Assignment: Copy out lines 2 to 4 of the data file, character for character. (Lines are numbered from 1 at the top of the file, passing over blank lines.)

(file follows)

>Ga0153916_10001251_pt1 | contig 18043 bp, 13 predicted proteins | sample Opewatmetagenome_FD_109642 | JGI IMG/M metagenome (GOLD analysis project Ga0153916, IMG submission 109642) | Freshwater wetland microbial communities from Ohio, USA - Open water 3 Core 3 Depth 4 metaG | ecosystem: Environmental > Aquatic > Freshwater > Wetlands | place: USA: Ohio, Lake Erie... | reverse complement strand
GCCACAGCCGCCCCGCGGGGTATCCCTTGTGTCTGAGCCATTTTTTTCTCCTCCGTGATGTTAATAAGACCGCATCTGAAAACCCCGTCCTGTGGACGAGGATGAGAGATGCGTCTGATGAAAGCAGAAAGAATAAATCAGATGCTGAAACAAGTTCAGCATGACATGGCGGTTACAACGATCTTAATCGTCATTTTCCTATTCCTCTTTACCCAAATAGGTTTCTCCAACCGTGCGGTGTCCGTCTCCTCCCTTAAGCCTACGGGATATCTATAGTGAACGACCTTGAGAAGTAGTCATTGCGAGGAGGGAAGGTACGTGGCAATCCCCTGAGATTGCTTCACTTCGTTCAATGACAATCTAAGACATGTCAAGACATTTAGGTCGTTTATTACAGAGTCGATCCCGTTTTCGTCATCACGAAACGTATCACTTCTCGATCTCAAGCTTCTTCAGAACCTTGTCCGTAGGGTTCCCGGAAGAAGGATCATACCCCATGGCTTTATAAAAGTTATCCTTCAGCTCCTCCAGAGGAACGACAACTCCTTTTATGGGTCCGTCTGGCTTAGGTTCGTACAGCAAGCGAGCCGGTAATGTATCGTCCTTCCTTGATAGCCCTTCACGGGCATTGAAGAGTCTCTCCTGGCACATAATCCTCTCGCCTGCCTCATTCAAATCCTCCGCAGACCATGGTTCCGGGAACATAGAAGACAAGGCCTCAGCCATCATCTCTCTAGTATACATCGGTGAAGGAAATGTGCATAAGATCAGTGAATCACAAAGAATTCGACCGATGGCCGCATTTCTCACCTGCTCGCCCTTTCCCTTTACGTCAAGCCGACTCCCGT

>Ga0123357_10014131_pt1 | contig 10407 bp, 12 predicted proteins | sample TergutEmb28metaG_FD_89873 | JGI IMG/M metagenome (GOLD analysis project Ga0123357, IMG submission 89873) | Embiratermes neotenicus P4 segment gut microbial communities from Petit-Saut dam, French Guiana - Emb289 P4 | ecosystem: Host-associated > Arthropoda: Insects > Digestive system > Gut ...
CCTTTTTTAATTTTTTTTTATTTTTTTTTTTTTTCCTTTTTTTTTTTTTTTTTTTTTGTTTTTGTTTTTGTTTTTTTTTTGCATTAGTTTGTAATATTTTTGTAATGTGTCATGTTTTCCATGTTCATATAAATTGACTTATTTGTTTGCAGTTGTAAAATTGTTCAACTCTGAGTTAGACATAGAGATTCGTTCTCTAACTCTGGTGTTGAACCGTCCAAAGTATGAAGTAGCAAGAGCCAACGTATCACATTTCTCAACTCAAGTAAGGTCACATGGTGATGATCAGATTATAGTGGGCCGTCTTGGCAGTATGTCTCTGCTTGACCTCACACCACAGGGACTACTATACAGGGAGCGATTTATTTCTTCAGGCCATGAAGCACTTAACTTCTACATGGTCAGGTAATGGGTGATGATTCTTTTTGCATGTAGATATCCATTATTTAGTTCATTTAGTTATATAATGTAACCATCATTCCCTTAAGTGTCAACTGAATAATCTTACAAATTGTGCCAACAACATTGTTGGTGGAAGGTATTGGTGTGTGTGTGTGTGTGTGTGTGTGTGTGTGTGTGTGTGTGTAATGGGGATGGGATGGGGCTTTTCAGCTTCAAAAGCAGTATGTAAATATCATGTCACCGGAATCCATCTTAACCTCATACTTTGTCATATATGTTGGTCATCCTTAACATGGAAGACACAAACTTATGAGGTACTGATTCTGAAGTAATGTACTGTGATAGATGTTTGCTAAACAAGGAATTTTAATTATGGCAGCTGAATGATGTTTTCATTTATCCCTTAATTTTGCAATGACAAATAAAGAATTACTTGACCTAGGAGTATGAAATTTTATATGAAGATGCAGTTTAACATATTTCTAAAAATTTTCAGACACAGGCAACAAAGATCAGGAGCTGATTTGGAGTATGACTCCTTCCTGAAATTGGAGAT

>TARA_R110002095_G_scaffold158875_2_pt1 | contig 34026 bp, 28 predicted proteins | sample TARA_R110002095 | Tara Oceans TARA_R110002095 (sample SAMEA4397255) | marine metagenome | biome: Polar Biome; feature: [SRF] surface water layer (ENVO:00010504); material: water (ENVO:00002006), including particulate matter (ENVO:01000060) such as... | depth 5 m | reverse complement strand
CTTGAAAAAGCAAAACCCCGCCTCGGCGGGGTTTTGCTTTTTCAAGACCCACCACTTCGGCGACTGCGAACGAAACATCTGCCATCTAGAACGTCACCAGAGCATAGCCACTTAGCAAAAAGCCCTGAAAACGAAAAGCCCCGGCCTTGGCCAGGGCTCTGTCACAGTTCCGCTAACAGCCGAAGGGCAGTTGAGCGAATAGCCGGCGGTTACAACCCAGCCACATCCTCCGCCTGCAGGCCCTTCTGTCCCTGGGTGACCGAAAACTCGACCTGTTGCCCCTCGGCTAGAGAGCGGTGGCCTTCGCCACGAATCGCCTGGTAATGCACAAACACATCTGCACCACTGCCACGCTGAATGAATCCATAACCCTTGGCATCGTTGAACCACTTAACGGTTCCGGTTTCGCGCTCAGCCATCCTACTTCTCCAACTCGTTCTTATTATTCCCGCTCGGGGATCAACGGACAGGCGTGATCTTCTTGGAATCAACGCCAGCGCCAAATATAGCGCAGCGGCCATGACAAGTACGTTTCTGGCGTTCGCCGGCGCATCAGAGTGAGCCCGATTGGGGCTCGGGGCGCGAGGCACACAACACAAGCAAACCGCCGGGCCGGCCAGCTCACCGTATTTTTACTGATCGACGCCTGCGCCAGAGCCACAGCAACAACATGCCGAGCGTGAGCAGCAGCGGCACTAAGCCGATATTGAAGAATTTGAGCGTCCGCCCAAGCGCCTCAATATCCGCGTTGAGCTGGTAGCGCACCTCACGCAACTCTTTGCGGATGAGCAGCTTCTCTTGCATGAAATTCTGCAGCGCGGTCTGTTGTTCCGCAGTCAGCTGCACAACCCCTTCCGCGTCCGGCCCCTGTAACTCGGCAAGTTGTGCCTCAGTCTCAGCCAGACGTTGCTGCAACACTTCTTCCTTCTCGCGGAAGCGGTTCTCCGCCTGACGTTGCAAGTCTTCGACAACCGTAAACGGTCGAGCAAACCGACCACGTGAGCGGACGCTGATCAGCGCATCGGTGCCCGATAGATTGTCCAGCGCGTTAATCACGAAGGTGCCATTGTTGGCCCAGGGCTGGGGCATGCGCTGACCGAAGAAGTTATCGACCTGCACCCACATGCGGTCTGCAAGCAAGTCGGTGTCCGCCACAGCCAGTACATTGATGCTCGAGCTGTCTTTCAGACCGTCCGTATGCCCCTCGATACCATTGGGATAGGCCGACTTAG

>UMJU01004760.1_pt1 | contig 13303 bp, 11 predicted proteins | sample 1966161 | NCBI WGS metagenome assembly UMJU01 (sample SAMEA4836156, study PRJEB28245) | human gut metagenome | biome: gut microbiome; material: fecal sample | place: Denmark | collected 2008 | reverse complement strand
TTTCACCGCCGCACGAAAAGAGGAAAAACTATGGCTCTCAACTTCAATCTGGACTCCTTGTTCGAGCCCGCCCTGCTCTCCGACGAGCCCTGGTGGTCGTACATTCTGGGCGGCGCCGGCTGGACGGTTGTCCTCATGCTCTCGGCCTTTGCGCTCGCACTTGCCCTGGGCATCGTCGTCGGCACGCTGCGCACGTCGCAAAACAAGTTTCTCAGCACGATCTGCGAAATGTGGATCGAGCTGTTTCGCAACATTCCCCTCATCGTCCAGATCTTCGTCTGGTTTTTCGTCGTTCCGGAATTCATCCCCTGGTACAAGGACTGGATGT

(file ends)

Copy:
GCCACAGCCGCCCCGCGGGGTATCCCTTGTGTCTGAGCCATTTTTTTCTCCTCCGTGATGTTAATAAGACCGCATCTGAAAACCCCGTCCTGTGGACGAGGATGAGAGATGCGTCTGATGAAAGCAGAAAGAATAAATCAGATGCTGAAACAAGTTCAGCATGACATGGCGGTTACAACGATCTTAATCGTCATTTTCCTATTCCTCTTTACCCAAATAGGTTTCTCCAACCGTGCGGTGTCCGTCTCCTCCCTTAAGCCTACGGGATATCTATAGTGAACGACCTTGAGAAGTAGTCATTGCGAGGAGGGAAGGTACGTGGCAATCCCCTGAGATTGCTTCACTTCGTTCAATGACAATCTAAGACATGTCAAGACATTTAGGTCGTTTATTACAGAGTCGATCCCGTTTTCGTCATCACGAAACGTATCACTTCTCGATCTCAAGCTTCTTCAGAACCTTGTCCGTAGGGTTCCCGGAAGAAGGATCATACCCCATGGCTTTATAAAAGTTATCCTTCAGCTCCTCCAGAGGAACGACAACTCCTTTTATGGGTCCGTCTGGCTTAGGTTCGTACAGCAAGCGAGCCGGTAATGTATCGTCCTTCCTTGATAGCCCTTCACGGGCATTGAAGAGTCTCTCCTGGCACATAATCCTCTCGCCTGCCTCATTCAAATCCTCCGCAGACCATGGTTCCGGGAACATAGAAGACAAGGCCTCAGCCATCATCTCTCTAGTATACATCGGTGAAGGAAATGTGCATAAGATCAGTGAATCACAAAGAATTCGACCGATGGCCGCATTTCTCACCTGCTCGCCCTTTCCCTTTACGTCAAGCCGACTCCCGT

>Ga0123357_10014131_pt1 | contig 10407 bp, 12 predicted proteins | sample TergutEmb28metaG_FD_89873 | JGI IMG/M metagenome (GOLD analysis project Ga0123357, IMG submission 89873) | Embiratermes neotenicus P4 segment gut microbial communities from Petit-Saut dam, French Guiana - Emb289 P4 | ecosystem: Host-associated > Arthropoda: Insects > Digestive system > Gut ...
CCTTTTTTAATTTTTTTTTATTTTTTTTTTTTTTCCTTTTTTTTTTTTTTTTTTTTTGTTTTTGTTTTTGTTTTTTTTTTGCATTAGTTTGTAATATTTTTGTAATGTGTCATGTTTTCCATGTTCATATAAATTGACTTATTTGTTTGCAGTTGTAAAATTGTTCAACTCTGAGTTAGACATAGAGATTCGTTCTCTAACTCTGGTGTTGAACCGTCCAAAGTATGAAGTAGCAAGAGCCAACGTATCACATTTCTCAACTCAAGTAAGGTCACATGGTGATGATCAGATTATAGTGGGCCGTCTTGGCAGTATGTCTCTGCTTGACCTCACACCACAGGGACTACTATACAGGGAGCGATTTATTTCTTCAGGCCATGAAGCACTTAACTTCTACATGGTCAGGTAATGGGTGATGATTCTTTTTGCATGTAGATATCCATTATTTAGTTCATTTAGTTATATAATGTAACCATCATTCCCTTAAGTGTCAACTGAATAATCTTACAAATTGTGCCAACAACATTGTTGGTGGAAGGTATTGGTGTGTGTGTGTGTGTGTGTGTGTGTGTGTGTGTGTGTGTGTAATGGGGATGGGATGGGGCTTTTCAGCTTCAAAAGCAGTATGTAAATATCATGTCACCGGAATCCATCTTAACCTCATACTTTGTCATATATGTTGGTCATCCTTAACATGGAAGACACAAACTTATGAGGTACTGATTCTGAAGTAATGTACTGTGATAGATGTTTGCTAAACAAGGAATTTTAATTATGGCAGCTGAATGATGTTTTCATTTATCCCTTAATTTTGCAATGACAAATAAAGAATTACTTGACCTAGGAGTATGAAATTTTATATGAAGATGCAGTTTAACATATTTCTAAAAATTTTCAGACACAGGCAACAAAGATCAGGAGCTGATTTGGAGTATGACTCCTTCCTGAAATTGGAGAT